Transparency and the Public Stomach
I'll let the policy wonks continue their year-long exegesis (help me, exegesis!) of the health-care bill's details. But one thing seems clear after the most drawn-out rush in the history of human legislation: this transparency thing definitely needs a re-think.
Oh, sure, plenty of the action in the HCR saga happened behind closed doors: The Gang of Six, for example, could have been meeting at a CIA black prison in Lithuania for all we know about what really went on in those discussions. But even what we do know--Mary Landrieu's deal, Ben Nelson's deal--is too much for the tender sensibilities of the body politic, or at least its stomach. Republicans, acting as the temporary defender of the public stomach (although I don't remember delicacy and deal-aversiveness being their dominant characteristics when they ran Congress), have upped the dyspepsia level, but the fact remains: we don't like seeing how Congress works. In America's long battle between myth and reality, we always prefer the civics-class myth to the gritty reality, just as supposed "military intellectuals" cling to the comic-book usage "the bad guys."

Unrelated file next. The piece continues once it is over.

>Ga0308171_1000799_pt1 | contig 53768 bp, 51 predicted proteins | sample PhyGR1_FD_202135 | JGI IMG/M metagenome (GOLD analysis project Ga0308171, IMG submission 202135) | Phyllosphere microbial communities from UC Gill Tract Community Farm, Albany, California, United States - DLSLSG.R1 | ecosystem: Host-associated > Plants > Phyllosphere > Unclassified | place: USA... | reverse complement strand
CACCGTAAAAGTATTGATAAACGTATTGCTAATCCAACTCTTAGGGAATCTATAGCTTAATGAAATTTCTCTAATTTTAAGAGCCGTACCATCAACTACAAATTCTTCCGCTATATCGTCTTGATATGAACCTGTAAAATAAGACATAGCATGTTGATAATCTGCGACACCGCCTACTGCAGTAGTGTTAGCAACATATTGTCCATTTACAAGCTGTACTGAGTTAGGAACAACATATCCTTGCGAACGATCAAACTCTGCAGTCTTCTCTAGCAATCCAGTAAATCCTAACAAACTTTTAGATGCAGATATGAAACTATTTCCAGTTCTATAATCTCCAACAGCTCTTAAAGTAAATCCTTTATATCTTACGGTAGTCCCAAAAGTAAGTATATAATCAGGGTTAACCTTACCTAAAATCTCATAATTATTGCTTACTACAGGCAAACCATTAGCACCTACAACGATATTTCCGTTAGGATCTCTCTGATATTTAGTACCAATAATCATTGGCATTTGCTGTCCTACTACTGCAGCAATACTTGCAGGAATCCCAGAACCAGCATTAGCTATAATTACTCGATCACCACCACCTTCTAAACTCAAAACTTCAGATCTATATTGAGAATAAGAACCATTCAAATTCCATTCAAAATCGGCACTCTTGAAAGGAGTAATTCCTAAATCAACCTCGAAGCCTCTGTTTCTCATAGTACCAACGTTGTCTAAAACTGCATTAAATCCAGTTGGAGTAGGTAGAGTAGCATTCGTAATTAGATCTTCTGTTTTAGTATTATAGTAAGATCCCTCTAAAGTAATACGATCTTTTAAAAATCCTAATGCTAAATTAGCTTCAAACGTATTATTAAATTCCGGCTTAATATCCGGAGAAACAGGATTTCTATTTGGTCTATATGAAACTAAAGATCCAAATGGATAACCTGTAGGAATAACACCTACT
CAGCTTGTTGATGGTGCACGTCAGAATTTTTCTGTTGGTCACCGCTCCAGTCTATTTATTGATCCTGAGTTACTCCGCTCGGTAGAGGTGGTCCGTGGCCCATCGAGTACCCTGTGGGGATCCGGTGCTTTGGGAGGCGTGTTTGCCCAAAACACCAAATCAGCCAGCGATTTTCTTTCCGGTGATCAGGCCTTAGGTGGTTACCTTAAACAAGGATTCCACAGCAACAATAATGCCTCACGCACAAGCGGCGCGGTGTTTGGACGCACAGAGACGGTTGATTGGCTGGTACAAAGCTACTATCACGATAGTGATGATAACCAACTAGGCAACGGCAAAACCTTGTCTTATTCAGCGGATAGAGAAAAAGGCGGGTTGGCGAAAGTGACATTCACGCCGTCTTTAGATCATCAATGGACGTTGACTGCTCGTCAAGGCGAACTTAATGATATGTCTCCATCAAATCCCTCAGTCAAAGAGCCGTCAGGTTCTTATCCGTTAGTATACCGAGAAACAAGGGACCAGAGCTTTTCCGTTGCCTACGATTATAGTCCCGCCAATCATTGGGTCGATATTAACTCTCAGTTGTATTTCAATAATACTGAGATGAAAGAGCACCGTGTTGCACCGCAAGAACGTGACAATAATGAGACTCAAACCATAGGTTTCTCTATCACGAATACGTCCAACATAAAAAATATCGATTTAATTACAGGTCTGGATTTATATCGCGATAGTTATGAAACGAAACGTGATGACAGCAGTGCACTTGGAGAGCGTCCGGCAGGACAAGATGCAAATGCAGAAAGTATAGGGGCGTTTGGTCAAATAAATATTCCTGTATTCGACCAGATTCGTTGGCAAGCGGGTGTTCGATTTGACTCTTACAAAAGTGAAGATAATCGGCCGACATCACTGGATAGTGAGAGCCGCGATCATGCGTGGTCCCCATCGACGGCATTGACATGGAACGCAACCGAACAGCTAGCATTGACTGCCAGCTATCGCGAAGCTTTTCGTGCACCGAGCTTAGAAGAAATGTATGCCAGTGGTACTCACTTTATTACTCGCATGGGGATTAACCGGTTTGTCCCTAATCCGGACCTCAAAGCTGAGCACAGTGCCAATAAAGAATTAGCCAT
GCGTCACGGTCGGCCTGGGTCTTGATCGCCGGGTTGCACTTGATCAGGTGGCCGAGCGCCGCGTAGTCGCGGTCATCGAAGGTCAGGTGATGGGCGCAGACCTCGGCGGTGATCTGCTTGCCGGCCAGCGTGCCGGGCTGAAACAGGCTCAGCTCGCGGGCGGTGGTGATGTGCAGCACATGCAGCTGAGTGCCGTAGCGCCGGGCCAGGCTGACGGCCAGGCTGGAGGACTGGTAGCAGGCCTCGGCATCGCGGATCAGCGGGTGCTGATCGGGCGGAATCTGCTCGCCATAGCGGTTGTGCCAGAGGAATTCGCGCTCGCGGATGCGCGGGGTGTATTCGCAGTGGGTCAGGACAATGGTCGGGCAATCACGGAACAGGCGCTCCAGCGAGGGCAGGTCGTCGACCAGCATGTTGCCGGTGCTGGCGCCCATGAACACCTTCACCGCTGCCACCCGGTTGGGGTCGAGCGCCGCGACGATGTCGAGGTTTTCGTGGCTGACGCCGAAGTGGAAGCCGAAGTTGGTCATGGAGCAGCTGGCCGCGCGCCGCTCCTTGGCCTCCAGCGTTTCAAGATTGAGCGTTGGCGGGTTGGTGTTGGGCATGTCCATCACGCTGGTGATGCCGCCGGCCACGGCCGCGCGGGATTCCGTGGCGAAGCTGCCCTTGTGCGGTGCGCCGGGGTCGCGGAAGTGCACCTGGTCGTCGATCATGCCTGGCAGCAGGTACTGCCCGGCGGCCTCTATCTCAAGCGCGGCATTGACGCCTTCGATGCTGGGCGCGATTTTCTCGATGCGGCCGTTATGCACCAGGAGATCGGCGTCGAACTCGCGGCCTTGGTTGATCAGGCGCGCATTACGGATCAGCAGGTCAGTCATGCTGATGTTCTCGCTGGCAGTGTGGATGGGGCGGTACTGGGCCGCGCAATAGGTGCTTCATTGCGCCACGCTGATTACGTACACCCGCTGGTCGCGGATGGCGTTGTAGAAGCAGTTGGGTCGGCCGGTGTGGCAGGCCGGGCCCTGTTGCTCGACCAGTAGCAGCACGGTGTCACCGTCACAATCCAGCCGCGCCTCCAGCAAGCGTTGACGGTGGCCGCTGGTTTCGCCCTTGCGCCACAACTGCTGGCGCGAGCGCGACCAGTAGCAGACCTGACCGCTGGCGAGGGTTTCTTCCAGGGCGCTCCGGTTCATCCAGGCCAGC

Baby-boomers insisted on a more transparent Presidential nominating process--no more decisions made by senior pols in smoke-filled rooms. What we got was primaries dominated by polls and 30-second spots. And, of course, incomparably superior candidates.
The cliche is that you never want to watch how laws and sausages are made. A contrary cliche, dating from the Progressive era, is that sunlight is the best disinfectant. Maybe they meant "emetic."